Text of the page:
Here is a graph showing the weekly number of people dying from coronavirus in England within 28 days of a positive test (by date of death), and where we could end up if we continue to follow our current trajectory:
Before giving detail on this week’s numbers, I want to explain the difficulty of tracking deaths (by date of death). They are more time-lagged than cases, which means we tend to see a high number of revisions, even after the 4-5 days typically given to count the dataset as complete. Though it varies week-to-week, these revisions typically tend to be around 5-7.5%. To account for this, I create confidence intervals based on 5-7.5% of the weekly total (as of 19th March) and then use the middle figure to calculate the week-on-week percentage change. This means that deaths are more of an estimate than the others, but it is accurate enough to gauge how well we are doing.
The weekly total of deaths for 8th-14th March currently stands at 645, giving us a 5-7.5% confidence range of 677-693. The middle point, 685 deaths, means the rate of decline is -30.1%, a deceleration on last week’s -35.9% but still comfortably ~30%. We are now 91% down on January’s peak and 75% down on Lockdown 2.0’s peak. At our current rate of decline, we would effectively reach the lowest levels seen during last summer by the end of April.
Here is a graph showing the weekly number of vaccinations carried out in England, first and second doses separately:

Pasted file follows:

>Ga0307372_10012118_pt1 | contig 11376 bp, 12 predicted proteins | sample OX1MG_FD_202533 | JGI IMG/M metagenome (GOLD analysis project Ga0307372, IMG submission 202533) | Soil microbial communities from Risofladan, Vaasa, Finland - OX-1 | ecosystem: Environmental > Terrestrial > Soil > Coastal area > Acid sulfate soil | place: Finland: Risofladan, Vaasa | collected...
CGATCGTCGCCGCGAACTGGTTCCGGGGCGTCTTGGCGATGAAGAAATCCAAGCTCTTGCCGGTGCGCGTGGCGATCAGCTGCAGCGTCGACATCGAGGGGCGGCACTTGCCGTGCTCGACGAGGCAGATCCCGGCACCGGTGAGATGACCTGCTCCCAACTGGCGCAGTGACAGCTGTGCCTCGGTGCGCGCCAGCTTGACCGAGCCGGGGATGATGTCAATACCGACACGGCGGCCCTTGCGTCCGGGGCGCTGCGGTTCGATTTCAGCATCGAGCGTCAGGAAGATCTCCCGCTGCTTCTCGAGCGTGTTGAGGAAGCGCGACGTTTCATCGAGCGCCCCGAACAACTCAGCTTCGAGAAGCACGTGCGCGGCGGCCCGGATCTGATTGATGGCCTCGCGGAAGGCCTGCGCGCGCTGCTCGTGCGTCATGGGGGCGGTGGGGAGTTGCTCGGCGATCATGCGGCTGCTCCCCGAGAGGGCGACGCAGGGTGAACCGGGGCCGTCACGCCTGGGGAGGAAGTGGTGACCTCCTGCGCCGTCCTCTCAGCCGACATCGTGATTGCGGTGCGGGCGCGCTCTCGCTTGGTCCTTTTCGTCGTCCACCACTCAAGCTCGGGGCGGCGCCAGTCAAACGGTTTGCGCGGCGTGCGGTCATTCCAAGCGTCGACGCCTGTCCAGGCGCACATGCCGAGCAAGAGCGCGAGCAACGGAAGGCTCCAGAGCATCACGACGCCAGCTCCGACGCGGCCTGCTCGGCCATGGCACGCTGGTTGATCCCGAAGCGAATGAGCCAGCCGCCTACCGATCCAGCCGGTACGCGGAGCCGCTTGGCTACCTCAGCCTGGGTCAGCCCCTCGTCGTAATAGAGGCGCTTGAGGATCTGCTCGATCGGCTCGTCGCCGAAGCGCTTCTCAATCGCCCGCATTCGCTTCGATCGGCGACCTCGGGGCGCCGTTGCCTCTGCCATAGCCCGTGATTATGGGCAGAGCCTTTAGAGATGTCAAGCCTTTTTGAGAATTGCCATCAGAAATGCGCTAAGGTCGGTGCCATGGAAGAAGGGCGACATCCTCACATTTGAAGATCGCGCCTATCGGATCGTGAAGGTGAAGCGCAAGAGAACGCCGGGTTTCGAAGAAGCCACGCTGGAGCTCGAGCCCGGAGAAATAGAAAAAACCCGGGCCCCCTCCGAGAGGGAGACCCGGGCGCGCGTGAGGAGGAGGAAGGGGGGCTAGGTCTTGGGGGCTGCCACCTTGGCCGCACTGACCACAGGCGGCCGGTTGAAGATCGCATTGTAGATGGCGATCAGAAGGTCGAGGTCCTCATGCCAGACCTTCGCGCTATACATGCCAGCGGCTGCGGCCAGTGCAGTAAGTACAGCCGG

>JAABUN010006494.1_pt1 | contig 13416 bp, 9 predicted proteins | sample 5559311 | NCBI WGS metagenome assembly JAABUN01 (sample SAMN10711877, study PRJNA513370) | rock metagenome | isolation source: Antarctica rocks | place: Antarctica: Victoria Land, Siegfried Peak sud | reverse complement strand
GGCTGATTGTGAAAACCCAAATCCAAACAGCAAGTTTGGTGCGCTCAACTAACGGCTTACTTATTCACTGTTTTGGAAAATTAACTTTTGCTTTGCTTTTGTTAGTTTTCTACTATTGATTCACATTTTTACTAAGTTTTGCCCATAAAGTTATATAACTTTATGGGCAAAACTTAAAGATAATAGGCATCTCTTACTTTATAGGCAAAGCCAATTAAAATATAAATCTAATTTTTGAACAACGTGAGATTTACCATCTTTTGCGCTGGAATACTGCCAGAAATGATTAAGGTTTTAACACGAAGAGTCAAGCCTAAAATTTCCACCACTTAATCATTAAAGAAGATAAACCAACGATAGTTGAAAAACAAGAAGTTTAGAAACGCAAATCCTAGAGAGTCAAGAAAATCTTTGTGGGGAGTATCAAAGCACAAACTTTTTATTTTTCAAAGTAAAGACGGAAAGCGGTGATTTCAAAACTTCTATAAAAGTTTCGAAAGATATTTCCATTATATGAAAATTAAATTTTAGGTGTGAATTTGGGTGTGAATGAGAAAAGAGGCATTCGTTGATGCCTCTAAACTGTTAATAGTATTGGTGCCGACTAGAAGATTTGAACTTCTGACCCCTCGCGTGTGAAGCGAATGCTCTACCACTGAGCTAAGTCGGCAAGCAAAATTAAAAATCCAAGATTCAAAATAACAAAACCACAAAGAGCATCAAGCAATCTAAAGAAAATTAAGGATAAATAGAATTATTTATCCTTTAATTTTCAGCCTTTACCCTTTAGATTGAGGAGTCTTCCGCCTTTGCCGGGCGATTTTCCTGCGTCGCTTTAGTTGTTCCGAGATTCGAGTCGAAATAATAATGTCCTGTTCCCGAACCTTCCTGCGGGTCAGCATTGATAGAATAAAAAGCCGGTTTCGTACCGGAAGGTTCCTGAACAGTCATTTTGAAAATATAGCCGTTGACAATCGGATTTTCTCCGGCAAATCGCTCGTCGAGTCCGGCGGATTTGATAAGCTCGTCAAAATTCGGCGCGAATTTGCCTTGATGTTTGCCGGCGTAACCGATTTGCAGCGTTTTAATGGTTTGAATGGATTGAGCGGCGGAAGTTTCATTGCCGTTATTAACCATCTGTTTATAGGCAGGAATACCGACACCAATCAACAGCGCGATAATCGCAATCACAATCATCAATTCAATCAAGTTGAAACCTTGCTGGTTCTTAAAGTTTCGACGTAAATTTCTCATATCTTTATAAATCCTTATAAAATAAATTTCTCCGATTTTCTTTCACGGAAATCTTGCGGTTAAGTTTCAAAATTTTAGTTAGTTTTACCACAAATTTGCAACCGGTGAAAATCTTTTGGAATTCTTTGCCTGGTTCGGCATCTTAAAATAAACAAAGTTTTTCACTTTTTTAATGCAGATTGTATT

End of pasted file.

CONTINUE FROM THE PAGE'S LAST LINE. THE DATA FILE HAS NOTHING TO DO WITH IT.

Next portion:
Here is a graph showing the culminative number of people vaccinated with their first dose in England and where we could end up if we continue to follow our current trajectory:
In the week of 8th-14th March, England administered 1,776341 first doses and 332,123 second doses of the coronavirus vaccine. This took our cumulative totals up to ~20.8m for first doses and ~1.13m for second doses – an increase of 9.3% and 41.7% respectively. Though the weekly total for first doses has plateaued, it is understandable given the ramp-up in second doses in recent weeks. Ministers are confident that over the next month, we shall see this trend continue as more supply becomes available. Nevertheless, we are still on target to reach the second government target of the first nine priority groups vaccinated (~27m) by the end of March.